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As a new member of the marketing and communications team at The TCM Group, my induction into the people-centred culture at TCM continued with a five-day training experience on their National Certificate in Workplace Mediation course. Mediation is the service that The TCM Group was founded on, providing resolution services to workplaces across countless organisations, so it was important that I learned first-hand what they were all about.
Listening and learning
Much like the mediation process, our first day involved a lot of listening. Our trainer, Alex Dunlop, brought his lifetime of experience and knowledge to the fore as we delved into the theoretical foundations of mediation. In order to learn, it was first imperative to unlearn.
“When we think of conflict, we think of struggle, battle, clash and quarrel. But sitting with emotion, letting it ruminate, can be profound and powerful.”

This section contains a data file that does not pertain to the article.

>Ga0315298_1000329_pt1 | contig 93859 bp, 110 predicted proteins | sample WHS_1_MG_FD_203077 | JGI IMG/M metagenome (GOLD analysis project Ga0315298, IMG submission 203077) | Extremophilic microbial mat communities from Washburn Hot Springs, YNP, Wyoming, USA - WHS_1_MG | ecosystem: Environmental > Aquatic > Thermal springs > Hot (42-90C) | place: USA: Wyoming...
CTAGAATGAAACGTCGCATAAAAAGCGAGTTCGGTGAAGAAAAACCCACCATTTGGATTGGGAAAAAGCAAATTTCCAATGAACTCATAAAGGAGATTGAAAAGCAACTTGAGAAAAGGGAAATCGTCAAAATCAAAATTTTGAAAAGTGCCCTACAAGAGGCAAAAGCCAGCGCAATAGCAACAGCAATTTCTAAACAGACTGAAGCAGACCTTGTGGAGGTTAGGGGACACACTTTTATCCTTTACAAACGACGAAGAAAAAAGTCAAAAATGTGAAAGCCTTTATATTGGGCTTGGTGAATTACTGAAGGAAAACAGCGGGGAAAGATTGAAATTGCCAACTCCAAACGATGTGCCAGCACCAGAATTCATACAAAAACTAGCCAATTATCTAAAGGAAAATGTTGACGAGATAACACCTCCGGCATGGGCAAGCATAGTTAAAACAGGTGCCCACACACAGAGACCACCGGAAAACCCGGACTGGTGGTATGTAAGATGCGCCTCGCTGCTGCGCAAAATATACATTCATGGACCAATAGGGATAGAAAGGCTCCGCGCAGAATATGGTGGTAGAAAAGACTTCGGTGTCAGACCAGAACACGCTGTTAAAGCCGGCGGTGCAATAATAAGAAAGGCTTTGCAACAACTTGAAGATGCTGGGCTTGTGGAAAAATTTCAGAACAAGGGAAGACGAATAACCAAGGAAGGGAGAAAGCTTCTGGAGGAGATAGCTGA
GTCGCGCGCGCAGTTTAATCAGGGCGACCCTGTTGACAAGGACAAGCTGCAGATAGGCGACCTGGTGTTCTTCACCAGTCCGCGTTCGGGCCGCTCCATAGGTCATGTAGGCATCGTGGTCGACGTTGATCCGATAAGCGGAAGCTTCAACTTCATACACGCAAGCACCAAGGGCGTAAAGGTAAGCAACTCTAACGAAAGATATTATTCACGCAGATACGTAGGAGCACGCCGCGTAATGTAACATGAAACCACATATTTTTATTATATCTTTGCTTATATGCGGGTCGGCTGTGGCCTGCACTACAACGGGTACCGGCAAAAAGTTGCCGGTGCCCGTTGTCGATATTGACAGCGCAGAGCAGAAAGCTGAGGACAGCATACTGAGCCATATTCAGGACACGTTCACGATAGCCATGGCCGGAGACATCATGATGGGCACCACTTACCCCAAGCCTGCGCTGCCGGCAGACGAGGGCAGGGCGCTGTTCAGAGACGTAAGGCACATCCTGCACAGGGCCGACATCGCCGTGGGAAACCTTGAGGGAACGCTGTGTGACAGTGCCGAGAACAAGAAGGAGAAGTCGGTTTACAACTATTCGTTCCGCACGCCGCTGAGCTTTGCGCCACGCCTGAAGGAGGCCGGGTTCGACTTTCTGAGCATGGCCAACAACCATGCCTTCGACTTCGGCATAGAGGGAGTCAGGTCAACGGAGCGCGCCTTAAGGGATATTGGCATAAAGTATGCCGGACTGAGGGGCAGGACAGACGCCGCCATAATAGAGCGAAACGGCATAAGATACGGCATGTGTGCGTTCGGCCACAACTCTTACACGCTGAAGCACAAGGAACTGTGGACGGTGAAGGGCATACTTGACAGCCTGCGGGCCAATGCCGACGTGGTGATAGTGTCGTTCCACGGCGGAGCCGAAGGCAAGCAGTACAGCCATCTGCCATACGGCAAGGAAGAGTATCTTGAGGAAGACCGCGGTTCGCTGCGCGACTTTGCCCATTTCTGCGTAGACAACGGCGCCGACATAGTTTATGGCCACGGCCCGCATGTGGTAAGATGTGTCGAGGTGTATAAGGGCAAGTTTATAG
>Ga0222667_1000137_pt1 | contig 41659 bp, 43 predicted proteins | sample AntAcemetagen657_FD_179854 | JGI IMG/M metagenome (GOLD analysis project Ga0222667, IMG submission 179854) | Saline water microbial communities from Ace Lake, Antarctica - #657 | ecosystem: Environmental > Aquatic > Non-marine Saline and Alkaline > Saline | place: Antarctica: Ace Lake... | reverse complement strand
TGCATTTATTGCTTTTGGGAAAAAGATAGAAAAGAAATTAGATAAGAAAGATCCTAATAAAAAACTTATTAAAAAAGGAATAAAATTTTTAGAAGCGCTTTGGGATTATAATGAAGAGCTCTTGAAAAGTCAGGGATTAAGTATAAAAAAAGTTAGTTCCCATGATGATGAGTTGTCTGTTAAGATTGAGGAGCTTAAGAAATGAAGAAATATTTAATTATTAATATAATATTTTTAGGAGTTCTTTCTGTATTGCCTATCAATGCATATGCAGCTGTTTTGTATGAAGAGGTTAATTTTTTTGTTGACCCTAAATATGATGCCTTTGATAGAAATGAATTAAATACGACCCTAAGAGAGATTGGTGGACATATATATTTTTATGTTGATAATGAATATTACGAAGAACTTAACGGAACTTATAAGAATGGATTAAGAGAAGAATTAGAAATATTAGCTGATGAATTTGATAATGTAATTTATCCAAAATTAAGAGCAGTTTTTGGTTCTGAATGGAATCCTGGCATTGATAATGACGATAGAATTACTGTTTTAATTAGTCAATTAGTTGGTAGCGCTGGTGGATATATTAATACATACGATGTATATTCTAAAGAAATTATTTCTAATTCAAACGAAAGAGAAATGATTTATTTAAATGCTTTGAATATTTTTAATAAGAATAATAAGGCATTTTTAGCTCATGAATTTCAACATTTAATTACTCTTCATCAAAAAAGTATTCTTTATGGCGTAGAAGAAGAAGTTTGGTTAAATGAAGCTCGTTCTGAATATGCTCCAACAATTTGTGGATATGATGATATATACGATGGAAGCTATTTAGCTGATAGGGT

Our trainer explained that conflict is double-pronged: constructive or destructive. And it’s our actions, interactions, and reactions that determine whether the conflict becomes constructive or whether it turns destructive. If we take the constructive path, then in actual fact, conflict is productive, fundamental, and essential to any and all workplaces. To challenge is to evolve and grow, and the importance lies in how we choose to deal with this conflict. This is where mediation comes in. Parties putting their trust in an independent third-party, to guide and facilitate, has the potential to release the constraints of conflict into productive resolution.
Without mediation, the costs and consequences of conflict are detrimental to an organisation. If we continue to follow traditional, formal litigation procedures, the following facts will never change:
- Conflict costs UK employers £32 billion annually in lost working days alone.
- 1/3 of managers would rather parachute jump for the first time than address a problem with their team at work.
- The average annual costs to employers of dealing with employee tribunal claims is almost £20k.
- Less than 25% of cases that follow grievance procedures result in resolution.
Existing dispute resolution systems are reactive, inherently adversarial, polarising parties by creating blame and embedding the entitlement of litigation culture.